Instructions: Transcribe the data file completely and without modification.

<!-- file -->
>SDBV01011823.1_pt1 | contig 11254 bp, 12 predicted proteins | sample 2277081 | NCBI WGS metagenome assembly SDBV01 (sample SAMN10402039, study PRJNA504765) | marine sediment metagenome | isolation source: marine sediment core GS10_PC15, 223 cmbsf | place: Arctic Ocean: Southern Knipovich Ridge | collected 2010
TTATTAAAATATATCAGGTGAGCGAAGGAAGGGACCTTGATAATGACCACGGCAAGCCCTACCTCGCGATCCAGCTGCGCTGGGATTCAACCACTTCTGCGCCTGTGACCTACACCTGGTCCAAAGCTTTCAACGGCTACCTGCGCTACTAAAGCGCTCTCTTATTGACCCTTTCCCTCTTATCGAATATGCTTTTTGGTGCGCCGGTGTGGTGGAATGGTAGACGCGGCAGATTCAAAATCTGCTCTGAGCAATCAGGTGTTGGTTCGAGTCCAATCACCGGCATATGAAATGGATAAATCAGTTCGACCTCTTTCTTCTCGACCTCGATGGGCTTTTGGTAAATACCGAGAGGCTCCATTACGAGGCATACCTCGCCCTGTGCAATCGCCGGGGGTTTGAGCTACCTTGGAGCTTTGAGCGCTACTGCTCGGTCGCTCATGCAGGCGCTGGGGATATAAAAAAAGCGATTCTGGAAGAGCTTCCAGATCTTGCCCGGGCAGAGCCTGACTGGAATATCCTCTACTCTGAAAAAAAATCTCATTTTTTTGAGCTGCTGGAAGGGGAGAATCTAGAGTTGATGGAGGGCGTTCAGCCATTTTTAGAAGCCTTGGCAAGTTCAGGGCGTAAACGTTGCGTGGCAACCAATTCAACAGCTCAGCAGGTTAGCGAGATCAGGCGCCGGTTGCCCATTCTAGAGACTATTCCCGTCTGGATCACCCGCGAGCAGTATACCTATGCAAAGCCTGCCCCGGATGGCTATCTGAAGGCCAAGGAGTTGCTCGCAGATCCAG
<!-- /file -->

>SDBV01011823.1_pt1 | contig 11254 bp, 12 predicted proteins | sample 2277081 | NCBI WGS metagenome assembly SDBV01 (sample SAMN10402039, study PRJNA504765) | marine sediment metagenome | isolation source: marine sediment core GS10_PC15, 223 cmbsf | place: Arctic Ocean: Southern Knipovich Ridge | collected 2010
TTATTAAAATATATCAGGTGAGCGAAGGAAGGGACCTTGATAATGACCACGGCAAGCCCTACCTCGCGATCCAGCTGCGCTGGGATTCAACCACTTCTGCGCCTGTGACCTACACCTGGTCCAAAGCTTTCAACGGCTACCTGCGCTACTAAAGCGCTCTCTTATTGACCCTTTCCCTCTTATCGAATATGCTTTTTGGTGCGCCGGTGTGGTGGAATGGTAGACGCGGCAGATTCAAAATCTGCTCTGAGCAATCAGGTGTTGGTTCGAGTCCAATCACCGGCATATGAAATGGATAAATCAGTTCGACCTCTTTCTTCTCGACCTCGATGGGCTTTTGGTAAATACCGAGAGGCTCCATTACGAGGCATACCTCGCCCTGTGCAATCGCCGGGGGTTTGAGCTACCTTGGAGCTTTGAGCGCTACTGCTCGGTCGCTCATGCAGGCGCTGGGGATATAAAAAAAGCGATTCTGGAAGAGCTTCCAGATCTTGCCCGGGCAGAGCCTGACTGGAATATCCTCTACTCTGAAAAAAAATCTCATTTTTTTGAGCTGCTGGAAGGGGAGAATCTAGAGTTGATGGAGGGCGTTCAGCCATTTTTAGAAGCCTTGGCAAGTTCAGGGCGTAAACGTTGCGTGGCAACCAATTCAACAGCTCAGCAGGTTAGCGAGATCAGGCGCCGGTTGCCCATTCTAGAGACTATTCCCGTCTGGATCACCCGCGAGCAGTATACCTATGCAAAGCCTGCCCCGGATGGCTATCTGAAGGCCAAGGAGTTGCTCGCAGATCCAG